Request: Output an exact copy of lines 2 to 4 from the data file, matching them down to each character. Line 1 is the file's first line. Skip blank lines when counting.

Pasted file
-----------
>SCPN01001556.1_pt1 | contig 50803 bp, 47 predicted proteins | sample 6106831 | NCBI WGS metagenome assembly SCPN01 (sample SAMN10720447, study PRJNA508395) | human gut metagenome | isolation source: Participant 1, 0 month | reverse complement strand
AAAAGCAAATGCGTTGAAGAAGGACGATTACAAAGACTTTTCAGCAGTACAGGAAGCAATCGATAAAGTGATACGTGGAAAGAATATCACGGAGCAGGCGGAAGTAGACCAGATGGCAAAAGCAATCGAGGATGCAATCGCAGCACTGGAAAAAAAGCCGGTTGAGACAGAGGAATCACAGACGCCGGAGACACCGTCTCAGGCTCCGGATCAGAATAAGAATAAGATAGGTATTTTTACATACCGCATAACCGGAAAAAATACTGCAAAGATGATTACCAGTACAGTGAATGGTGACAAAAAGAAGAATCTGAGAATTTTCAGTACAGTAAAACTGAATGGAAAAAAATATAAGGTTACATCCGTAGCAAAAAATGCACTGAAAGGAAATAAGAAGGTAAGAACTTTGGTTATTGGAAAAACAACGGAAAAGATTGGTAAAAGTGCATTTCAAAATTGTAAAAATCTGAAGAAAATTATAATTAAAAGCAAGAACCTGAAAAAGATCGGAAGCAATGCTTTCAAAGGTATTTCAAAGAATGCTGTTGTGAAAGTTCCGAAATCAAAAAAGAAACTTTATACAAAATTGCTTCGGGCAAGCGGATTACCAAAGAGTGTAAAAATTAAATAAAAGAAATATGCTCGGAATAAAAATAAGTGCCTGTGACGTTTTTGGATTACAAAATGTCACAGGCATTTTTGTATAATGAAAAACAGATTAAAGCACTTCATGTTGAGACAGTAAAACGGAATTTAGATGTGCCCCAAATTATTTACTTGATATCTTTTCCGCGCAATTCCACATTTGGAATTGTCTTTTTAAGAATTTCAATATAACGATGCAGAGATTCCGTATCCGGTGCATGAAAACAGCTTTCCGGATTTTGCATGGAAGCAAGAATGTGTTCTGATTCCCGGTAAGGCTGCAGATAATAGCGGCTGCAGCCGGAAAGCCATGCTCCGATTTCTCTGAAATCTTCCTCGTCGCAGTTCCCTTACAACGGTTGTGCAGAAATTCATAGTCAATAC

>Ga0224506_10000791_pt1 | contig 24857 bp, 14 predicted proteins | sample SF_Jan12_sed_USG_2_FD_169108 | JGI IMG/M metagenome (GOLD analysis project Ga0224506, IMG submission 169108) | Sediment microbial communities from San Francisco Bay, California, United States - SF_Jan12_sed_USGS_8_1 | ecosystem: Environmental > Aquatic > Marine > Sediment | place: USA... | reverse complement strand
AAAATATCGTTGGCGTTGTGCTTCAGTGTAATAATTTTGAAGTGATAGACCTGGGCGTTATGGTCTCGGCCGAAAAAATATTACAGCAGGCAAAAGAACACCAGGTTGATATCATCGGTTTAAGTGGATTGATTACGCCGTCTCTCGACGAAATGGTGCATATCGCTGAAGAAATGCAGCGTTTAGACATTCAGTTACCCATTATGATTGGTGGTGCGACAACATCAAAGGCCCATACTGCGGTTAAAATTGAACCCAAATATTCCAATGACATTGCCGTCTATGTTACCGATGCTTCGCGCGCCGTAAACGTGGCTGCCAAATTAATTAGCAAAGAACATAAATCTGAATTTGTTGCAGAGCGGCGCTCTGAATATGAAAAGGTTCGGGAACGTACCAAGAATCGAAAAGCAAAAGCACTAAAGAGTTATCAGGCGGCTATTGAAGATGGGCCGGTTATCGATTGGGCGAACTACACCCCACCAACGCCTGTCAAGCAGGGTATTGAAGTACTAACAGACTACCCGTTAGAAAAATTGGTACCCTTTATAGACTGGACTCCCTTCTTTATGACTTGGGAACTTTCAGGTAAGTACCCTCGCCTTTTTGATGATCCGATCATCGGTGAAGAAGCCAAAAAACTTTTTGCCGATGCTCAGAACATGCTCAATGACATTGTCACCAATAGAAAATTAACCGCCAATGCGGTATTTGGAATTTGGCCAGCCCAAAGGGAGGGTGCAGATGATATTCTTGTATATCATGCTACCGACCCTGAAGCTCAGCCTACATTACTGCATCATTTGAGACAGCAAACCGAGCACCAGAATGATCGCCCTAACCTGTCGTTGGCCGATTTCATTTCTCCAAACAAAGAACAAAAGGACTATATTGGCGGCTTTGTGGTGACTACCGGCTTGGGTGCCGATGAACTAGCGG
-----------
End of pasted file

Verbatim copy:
AAAAGCAAATGCGTTGAAGAAGGACGATTACAAAGACTTTTCAGCAGTACAGGAAGCAATCGATAAAGTGATACGTGGAAAGAATATCACGGAGCAGGCGGAAGTAGACCAGATGGCAAAAGCAATCGAGGATGCAATCGCAGCACTGGAAAAAAAGCCGGTTGAGACAGAGGAATCACAGACGCCGGAGACACCGTCTCAGGCTCCGGATCAGAATAAGAATAAGATAGGTATTTTTACATACCGCATAACCGGAAAAAATACTGCAAAGATGATTACCAGTACAGTGAATGGTGACAAAAAGAAGAATCTGAGAATTTTCAGTACAGTAAAACTGAATGGAAAAAAATATAAGGTTACATCCGTAGCAAAAAATGCACTGAAAGGAAATAAGAAGGTAAGAACTTTGGTTATTGGAAAAACAACGGAAAAGATTGGTAAAAGTGCATTTCAAAATTGTAAAAATCTGAAGAAAATTATAATTAAAAGCAAGAACCTGAAAAAGATCGGAAGCAATGCTTTCAAAGGTATTTCAAAGAATGCTGTTGTGAAAGTTCCGAAATCAAAAAAGAAACTTTATACAAAATTGCTTCGGGCAAGCGGATTACCAAAGAGTGTAAAAATTAAATAAAAGAAATATGCTCGGAATAAAAATAAGTGCCTGTGACGTTTTTGGATTACAAAATGTCACAGGCATTTTTGTATAATGAAAAACAGATTAAAGCACTTCATGTTGAGACAGTAAAACGGAATTTAGATGTGCCCCAAATTATTTACTTGATATCTTTTCCGCGCAATTCCACATTTGGAATTGTCTTTTTAAGAATTTCAATATAACGATGCAGAGATTCCGTATCCGGTGCATGAAAACAGCTTTCCGGATTTTGCATGGAAGCAAGAATGTGTTCTGATTCCCGGTAAGGCTGCAGATAATAGCGGCTGCAGCCGGAAAGCCATGCTCCGATTTCTCTGAAATCTTCCTCGTCGCAGTTCCCTTACAACGGTTGTGCAGAAATTCATAGTCAATAC

>Ga0224506_10000791_pt1 | contig 24857 bp, 14 predicted proteins | sample SF_Jan12_sed_USG_2_FD_169108 | JGI IMG/M metagenome (GOLD analysis project Ga0224506, IMG submission 169108) | Sediment microbial communities from San Francisco Bay, California, United States - SF_Jan12_sed_USGS_8_1 | ecosystem: Environmental > Aquatic > Marine > Sediment | place: USA... | reverse complement strand
AAAATATCGTTGGCGTTGTGCTTCAGTGTAATAATTTTGAAGTGATAGACCTGGGCGTTATGGTCTCGGCCGAAAAAATATTACAGCAGGCAAAAGAACACCAGGTTGATATCATCGGTTTAAGTGGATTGATTACGCCGTCTCTCGACGAAATGGTGCATATCGCTGAAGAAATGCAGCGTTTAGACATTCAGTTACCCATTATGATTGGTGGTGCGACAACATCAAAGGCCCATACTGCGGTTAAAATTGAACCCAAATATTCCAATGACATTGCCGTCTATGTTACCGATGCTTCGCGCGCCGTAAACGTGGCTGCCAAATTAATTAGCAAAGAACATAAATCTGAATTTGTTGCAGAGCGGCGCTCTGAATATGAAAAGGTTCGGGAACGTACCAAGAATCGAAAAGCAAAAGCACTAAAGAGTTATCAGGCGGCTATTGAAGATGGGCCGGTTATCGATTGGGCGAACTACACCCCACCAACGCCTGTCAAGCAGGGTATTGAAGTACTAACAGACTACCCGTTAGAAAAATTGGTACCCTTTATAGACTGGACTCCCTTCTTTATGACTTGGGAACTTTCAGGTAAGTACCCTCGCCTTTTTGATGATCCGATCATCGGTGAAGAAGCCAAAAAACTTTTTGCCGATGCTCAGAACATGCTCAATGACATTGTCACCAATAGAAAATTAACCGCCAATGCGGTATTTGGAATTTGGCCAGCCCAAAGGGAGGGTGCAGATGATATTCTTGTATATCATGCTACCGACCCTGAAGCTCAGCCTACATTACTGCATCATTTGAGACAGCAAACCGAGCACCAGAATGATCGCCCTAACCTGTCGTTGGCCGATTTCATTTCTCCAAACAAAGAACAAAAGGACTATATTGGCGGCTTTGTGGTGACTACCGGCTTGGGTGCCGATGAACTAGCGG